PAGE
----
A leading Chinese economist says that the current Sino-US trade war was unavoidable given the far-reaching impacts of nearly half a century of globalisation.
An article by Liu Yuhui (刘煜辉) entitled “Trade War is Intrinsically Sino-US Supply-side Reform Competition” (贸易战本质是中美供给侧结构性改革的竞争) published by 21st Century Business Herald points to China as the chief beneficiary of the latest wave of globalisation launched by the West.
“During the process of globalisation China, a country of immense size and utterly unique conditions, has emerged as the greatest beneficiary of globalisation…in other words, globalisation itself has has surpassed the expectations and imaginings of the Western nations that have served as the primary leaders of the current round of globalisation – in particular the United States.”
Liu is chief economist with Tianfeng Securiites, director of the China Chief Economist Forum and a professor at the Chinese Academy of Social Sciences.
While China has benefited immensely from globalisation, Liu points to a hollowing out of real industry and the marginalisation of manufacturing on US soil that as led to a “polarisation” of its industrial structure towards high end, knowledge and technology-intensive industries on the one hand, and high-efficiency agriculture on the other.
“If globalisation is expressed most simply with an economic model, it’s a form of capital arbitrage,” writes Liu.
“Capital can flow freely across borders, yet it’s very difficult for labour to flow freely due to sovereign and political barriers, so the price differential between labour as a factor of production evolves into profit for capital.
“Following the deepening of globalisation, US domestic labour is unable to effectively participate in the productive activity of the international division of labour….as an abandoned demographic, their real incomes and living standards have declined over the long-term.
“The expanding wealth gap has made unsustainable credit expansion the key to maintaining economic growth, yet credit expansion further expands the wealth chasm…in macro-economic terms Western economies face long-term insufficiency of aggregate demand, and could potentially slip into a ‘long-term stagnation trap.’
“After nearly half a century globalisation has today reached an unprecedented height, and the original rules of globalisation are no longer able to accommodate the swelling arbitrage of ‘borders for people, not capital’….this has led to capital flight and class collapse in the West and America.”
Liu views the economic predicaments brought about by globalisation as the chief factor behind the “Occupy Wall Street” movement of 2011, as well as the rise to President Donald Trump on the back of a populist and protectionist agenda, and the launch of the Sino-US trade dispute.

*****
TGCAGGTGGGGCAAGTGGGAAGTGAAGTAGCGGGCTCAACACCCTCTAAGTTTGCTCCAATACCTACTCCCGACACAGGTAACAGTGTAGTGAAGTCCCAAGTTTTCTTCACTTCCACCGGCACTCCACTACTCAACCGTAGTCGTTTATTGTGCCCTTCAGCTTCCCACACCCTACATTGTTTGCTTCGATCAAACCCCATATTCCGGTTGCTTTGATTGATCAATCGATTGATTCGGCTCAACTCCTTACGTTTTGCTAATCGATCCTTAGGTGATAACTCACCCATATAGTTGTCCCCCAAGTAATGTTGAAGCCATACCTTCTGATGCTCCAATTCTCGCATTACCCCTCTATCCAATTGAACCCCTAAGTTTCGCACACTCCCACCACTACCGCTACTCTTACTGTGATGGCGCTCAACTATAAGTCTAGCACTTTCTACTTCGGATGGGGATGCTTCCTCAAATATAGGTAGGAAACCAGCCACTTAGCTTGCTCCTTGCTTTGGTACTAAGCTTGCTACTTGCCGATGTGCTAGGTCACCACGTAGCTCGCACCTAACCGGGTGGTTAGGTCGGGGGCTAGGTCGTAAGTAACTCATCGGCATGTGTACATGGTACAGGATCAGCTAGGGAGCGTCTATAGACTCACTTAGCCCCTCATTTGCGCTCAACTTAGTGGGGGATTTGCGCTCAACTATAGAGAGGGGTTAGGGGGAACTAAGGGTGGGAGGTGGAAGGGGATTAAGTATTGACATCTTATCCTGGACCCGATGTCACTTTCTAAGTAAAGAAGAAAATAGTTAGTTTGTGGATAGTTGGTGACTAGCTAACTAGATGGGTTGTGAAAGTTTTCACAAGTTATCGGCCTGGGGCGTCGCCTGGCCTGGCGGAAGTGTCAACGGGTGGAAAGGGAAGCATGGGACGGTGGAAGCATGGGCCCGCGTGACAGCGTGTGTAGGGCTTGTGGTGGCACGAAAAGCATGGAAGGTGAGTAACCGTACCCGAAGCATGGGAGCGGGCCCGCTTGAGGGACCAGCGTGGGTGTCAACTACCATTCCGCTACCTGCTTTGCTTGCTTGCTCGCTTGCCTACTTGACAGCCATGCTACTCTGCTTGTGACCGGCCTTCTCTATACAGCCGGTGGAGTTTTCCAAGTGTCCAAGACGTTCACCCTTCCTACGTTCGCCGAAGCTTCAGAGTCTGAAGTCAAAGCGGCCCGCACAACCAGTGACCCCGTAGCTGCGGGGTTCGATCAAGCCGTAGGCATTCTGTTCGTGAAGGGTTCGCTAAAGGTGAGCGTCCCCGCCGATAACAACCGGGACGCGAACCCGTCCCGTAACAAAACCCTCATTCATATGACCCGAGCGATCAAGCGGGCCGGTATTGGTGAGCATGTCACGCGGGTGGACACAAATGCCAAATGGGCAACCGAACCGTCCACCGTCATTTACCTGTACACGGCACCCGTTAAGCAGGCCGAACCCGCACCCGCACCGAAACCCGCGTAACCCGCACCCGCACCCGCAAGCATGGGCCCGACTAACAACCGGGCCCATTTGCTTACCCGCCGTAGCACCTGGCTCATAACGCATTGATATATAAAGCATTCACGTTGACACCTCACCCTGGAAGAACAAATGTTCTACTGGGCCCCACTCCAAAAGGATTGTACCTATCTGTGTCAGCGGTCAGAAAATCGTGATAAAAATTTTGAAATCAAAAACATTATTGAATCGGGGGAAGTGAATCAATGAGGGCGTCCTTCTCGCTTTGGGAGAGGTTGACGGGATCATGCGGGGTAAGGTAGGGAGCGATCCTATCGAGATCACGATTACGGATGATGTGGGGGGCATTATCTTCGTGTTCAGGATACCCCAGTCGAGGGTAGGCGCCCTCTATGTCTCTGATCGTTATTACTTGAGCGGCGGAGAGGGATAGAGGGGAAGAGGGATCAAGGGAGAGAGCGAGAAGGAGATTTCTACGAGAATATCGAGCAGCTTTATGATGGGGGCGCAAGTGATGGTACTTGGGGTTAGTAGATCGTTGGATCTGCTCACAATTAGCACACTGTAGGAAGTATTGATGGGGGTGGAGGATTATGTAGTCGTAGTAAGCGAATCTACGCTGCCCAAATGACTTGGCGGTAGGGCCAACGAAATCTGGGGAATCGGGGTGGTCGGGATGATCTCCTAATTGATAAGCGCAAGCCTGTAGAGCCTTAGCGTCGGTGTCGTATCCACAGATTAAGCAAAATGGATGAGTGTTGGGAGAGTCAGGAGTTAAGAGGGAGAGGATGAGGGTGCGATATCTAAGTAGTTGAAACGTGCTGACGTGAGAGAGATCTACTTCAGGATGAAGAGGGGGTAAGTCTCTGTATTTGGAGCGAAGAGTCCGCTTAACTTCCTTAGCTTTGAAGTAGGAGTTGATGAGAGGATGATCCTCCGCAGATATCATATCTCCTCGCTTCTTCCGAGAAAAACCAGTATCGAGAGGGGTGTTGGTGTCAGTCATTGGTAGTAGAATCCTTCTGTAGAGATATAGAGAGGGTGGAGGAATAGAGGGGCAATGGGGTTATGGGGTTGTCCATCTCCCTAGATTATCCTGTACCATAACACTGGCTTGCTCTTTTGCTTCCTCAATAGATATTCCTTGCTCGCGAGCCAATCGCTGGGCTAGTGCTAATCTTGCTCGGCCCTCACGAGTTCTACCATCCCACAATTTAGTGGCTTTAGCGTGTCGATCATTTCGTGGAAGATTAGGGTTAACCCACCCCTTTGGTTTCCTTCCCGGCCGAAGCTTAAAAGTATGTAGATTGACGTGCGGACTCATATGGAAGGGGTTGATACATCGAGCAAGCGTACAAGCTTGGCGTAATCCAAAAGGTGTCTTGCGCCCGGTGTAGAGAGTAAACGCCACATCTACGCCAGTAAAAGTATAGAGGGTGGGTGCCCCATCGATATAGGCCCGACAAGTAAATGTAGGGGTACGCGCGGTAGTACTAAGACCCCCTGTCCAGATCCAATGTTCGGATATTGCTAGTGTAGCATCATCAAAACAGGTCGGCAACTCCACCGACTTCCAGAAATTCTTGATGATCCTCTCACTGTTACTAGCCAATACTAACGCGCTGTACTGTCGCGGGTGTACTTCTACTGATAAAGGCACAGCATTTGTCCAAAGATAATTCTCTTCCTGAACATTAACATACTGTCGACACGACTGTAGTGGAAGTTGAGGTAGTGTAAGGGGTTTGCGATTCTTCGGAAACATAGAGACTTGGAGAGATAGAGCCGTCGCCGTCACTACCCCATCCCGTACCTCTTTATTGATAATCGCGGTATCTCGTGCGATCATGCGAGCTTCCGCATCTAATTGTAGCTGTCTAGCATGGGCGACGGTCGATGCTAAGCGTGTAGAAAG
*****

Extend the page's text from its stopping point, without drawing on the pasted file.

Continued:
“From this perspective…the ascent of an intensely right-wing group as eventually represented by Trump reveals a historic necessity.
“A Sino-US trade war was unavoidable…this is a historical ‘clearance’ of the past near half-century of globalisation, and at the very list a major marginal correction.
“While the launch of a trade dispute could harm the short-term interests of the US ‘elite’ class who are globalisation’s beneficiaries, from a long-term perspective, however, those of them who are discerning will be inclined towards the side that has been harmed more when weighing up ‘efficiency’ and ‘fairness’ – this perhaps is a stratagem for long-term stability.”
According to Liu while the process of globalisation won’t come to an end over the long-term, periodic reversal are likely, and the current trade war will not be easily resolved.
“The new round of globalisation needs the establishment of new global rules…this could require a considerable period of time.”
For Liu the biggest concern is the impact of the trade war on China’s supply-side structural reforms, which he believes to lie at the crux of the dispute.
“What we are truly worried about is the shock of this trade war on the supply side of the Chinese economy, and the damage to our long-term economic impetus.
“The competition between China and the United States over supply-side structural reforms is likely to be quite a protracted process…this will decide who will obtain leadership rights to the upcoming round of globalisation.”
To this end policy measures advocated by Liu include:
- Reform of the property system to drive large-scale transfer of resources and factors of production from the government sector to the private sector;
- Vigorously containing economic rent – including rents from monopolies and land;
- Allocating profits to the “true creators of value,” as opposed to distributors of value;
- Establishing political protections for a stable monetary anchor.